ML@GT Virtual Seminar: Byron Wallace, Northeastern University
Byron Wallace, an assistant professor at Northeastern University will give a virtual seminar on September 9, 2020. This even is open to the public and will take place via Bluejeans Events (no download required.)
Using rationales and influential training examples to (attempt to) explain neural predictions in NLP
Modern deep learning models for natural language processing (NLP) achieve state-of-the-art predictive performance but are notoriously opaque. I will discuss recent work looking to address this limitation. I will focus specifically on approaches to: (i) Providing snippets of text (sometimes called "rationales") that support predictions, and; (ii) Identifying examples from the training data that influenced a given model output.
Byron Wallace is an assistant professor in the Khoury College of Computer Sciences at Northeastern University. He earned his PhD from Tufts University in 2012, after which he taught at Brown University as research faculty. He joined Northeastern from the University of Texas at Austin, where he was an assistant professor in the School of Information from 2014-2016.
Wallace’s research areas include artificial intelligence, data science, machine learning, natural language processing, and information retrieval, with emphasis on applications in health informatics. Byron is a member of the applied machine learning group and the Data Science and Analytics Lab at Northeastern.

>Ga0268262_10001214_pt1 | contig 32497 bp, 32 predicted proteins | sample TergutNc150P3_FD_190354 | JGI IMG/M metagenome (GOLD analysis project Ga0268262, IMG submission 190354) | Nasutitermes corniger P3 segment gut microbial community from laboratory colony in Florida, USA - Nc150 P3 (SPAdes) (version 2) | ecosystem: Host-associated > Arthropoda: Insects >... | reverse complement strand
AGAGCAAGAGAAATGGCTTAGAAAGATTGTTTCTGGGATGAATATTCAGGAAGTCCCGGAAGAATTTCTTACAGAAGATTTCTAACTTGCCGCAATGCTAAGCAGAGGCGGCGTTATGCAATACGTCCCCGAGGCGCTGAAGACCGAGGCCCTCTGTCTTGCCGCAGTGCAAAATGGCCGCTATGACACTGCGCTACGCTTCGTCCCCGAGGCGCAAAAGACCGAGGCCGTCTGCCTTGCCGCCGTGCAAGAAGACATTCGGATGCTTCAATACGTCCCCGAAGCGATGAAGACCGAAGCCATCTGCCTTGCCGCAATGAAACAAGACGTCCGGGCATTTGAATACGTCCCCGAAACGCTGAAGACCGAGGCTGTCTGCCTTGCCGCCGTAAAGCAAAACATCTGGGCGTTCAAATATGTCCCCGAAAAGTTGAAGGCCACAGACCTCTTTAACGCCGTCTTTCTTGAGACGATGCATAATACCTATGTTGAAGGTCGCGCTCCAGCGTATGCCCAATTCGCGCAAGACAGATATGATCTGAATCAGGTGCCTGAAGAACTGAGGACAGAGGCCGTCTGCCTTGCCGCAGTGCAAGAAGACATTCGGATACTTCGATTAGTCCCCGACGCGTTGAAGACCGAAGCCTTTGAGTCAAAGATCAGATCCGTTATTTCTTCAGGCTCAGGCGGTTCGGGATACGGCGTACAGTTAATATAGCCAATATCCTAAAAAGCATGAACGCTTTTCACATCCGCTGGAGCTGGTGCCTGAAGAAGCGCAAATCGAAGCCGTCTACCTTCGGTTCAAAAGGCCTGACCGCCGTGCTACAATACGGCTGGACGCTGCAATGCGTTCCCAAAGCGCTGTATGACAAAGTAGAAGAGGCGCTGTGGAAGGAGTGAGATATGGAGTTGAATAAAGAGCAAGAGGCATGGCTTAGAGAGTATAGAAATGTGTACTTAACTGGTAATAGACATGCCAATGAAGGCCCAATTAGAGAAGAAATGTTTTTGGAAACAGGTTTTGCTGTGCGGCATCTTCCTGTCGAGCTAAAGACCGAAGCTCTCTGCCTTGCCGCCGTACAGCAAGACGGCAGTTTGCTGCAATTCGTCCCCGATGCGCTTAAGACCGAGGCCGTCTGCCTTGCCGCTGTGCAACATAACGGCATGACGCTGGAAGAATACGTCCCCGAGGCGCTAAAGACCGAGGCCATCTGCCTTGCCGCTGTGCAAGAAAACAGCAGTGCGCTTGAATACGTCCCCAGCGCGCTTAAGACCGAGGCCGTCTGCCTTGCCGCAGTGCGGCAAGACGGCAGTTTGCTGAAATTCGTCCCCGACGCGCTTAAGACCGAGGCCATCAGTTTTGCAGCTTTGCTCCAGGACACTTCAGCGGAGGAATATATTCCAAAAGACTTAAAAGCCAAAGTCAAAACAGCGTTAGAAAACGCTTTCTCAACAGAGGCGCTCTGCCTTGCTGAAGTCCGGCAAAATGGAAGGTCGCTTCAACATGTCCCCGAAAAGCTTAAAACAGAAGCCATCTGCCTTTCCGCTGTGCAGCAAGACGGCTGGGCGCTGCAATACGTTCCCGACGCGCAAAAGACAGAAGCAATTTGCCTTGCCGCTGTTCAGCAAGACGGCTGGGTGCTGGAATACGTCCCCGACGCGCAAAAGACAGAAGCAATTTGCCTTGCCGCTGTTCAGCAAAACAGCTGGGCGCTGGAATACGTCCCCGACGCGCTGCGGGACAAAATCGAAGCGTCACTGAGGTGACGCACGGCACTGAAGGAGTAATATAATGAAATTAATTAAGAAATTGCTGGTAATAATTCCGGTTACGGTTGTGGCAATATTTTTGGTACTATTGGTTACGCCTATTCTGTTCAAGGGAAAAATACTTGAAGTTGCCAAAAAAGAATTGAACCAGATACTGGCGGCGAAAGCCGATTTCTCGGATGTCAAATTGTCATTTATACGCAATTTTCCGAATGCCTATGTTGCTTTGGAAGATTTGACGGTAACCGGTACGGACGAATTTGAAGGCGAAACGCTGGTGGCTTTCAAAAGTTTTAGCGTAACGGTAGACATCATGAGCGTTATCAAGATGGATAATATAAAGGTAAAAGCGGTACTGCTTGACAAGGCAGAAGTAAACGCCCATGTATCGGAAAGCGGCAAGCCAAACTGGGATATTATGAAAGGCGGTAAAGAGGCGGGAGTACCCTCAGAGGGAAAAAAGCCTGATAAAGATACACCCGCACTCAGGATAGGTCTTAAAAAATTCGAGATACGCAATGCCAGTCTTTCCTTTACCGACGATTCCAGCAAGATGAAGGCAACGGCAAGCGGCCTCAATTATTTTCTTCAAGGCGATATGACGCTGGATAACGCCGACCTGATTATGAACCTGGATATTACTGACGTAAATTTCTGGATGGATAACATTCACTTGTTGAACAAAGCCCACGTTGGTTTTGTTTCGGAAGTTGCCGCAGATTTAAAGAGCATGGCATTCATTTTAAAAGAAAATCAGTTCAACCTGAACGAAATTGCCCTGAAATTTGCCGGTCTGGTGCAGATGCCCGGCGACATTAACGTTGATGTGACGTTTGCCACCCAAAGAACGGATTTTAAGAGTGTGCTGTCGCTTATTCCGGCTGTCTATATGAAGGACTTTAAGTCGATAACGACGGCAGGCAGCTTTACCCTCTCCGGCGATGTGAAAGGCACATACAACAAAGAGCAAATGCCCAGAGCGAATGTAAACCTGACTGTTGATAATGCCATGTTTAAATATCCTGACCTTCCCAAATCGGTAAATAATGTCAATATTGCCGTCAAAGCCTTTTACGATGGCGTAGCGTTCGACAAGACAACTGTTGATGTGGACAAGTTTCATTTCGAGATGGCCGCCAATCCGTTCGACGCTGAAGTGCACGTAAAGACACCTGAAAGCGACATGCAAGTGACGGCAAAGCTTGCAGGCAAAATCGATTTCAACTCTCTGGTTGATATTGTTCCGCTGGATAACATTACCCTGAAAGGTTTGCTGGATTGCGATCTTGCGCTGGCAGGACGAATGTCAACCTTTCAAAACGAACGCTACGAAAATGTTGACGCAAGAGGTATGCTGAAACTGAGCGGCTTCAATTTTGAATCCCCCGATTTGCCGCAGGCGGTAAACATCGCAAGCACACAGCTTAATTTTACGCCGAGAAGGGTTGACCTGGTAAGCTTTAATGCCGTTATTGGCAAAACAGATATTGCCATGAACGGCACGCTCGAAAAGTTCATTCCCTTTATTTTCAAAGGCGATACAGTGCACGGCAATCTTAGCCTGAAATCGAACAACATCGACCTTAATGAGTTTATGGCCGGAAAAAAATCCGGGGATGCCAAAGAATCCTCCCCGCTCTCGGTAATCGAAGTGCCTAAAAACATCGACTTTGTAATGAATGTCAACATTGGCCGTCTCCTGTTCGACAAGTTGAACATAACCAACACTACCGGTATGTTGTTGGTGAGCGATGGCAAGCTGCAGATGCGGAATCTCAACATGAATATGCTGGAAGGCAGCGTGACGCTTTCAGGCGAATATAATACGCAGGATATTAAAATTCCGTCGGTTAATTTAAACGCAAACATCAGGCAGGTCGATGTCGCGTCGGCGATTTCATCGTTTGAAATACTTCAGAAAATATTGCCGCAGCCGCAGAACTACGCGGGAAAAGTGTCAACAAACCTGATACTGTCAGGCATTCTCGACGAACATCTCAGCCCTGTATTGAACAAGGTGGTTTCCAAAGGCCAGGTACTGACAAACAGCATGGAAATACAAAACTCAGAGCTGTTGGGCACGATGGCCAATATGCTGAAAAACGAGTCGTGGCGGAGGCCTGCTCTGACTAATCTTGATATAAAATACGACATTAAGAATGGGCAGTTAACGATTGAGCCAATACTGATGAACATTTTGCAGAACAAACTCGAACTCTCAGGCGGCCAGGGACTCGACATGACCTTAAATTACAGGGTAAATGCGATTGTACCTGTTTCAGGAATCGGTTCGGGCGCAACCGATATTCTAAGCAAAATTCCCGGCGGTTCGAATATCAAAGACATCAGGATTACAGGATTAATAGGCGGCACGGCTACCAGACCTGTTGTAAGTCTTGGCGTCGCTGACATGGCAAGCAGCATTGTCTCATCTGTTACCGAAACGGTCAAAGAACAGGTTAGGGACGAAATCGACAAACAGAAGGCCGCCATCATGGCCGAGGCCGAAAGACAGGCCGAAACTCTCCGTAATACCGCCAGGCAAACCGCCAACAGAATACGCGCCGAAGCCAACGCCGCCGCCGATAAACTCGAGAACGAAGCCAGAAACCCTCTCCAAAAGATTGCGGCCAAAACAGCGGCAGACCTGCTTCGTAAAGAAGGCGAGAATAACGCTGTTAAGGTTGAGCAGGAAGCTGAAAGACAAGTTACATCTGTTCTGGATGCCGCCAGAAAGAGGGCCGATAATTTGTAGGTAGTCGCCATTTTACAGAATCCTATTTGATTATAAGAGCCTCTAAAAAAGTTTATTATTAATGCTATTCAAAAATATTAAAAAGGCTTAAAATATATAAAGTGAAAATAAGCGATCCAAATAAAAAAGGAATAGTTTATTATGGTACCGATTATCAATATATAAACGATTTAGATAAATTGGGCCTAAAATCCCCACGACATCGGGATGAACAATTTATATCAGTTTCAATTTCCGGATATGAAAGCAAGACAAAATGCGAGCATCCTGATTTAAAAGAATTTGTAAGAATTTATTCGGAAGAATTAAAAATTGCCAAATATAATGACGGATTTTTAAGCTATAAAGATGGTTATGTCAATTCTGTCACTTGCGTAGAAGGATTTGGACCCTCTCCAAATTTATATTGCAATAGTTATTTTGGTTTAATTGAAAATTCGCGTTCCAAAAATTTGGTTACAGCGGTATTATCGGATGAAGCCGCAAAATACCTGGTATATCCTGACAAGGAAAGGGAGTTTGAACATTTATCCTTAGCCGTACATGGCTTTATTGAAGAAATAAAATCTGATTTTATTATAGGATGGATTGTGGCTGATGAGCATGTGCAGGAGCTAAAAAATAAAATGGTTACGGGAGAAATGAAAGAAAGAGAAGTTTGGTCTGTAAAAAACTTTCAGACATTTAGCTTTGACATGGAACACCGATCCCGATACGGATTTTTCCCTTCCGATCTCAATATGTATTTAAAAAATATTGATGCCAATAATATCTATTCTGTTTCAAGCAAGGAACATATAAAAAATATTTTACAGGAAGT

Wallace develops machine learning and natural language processing methods that make synthesizing the vast biomedical evidence-base more efficient. He also works on core machine learning and natural language processing methods, with his more of his recent work concerning Convolutional Neural Network (CNN) architectures for text. Wallace has recently been developing hybrid, interactive human/machine learning systems that aim to robustly combine human and machine intelligence.
His work has been supported by grants from the Army Research Office, the NIH, and the NSF. He won the Tufts University 2012 Outstanding Graduate Researcher award and his thesis work was recognized as The Runner Up for the 2013 ACM Special Interest Group on Knowledge Discovery and Data Mining (SIG KDD) Dissertation Award. He recently co-authored the winning submission for the Health Care Data Analytics Challenge at the 2015 IEEE International Conference on Healthcare Informatics.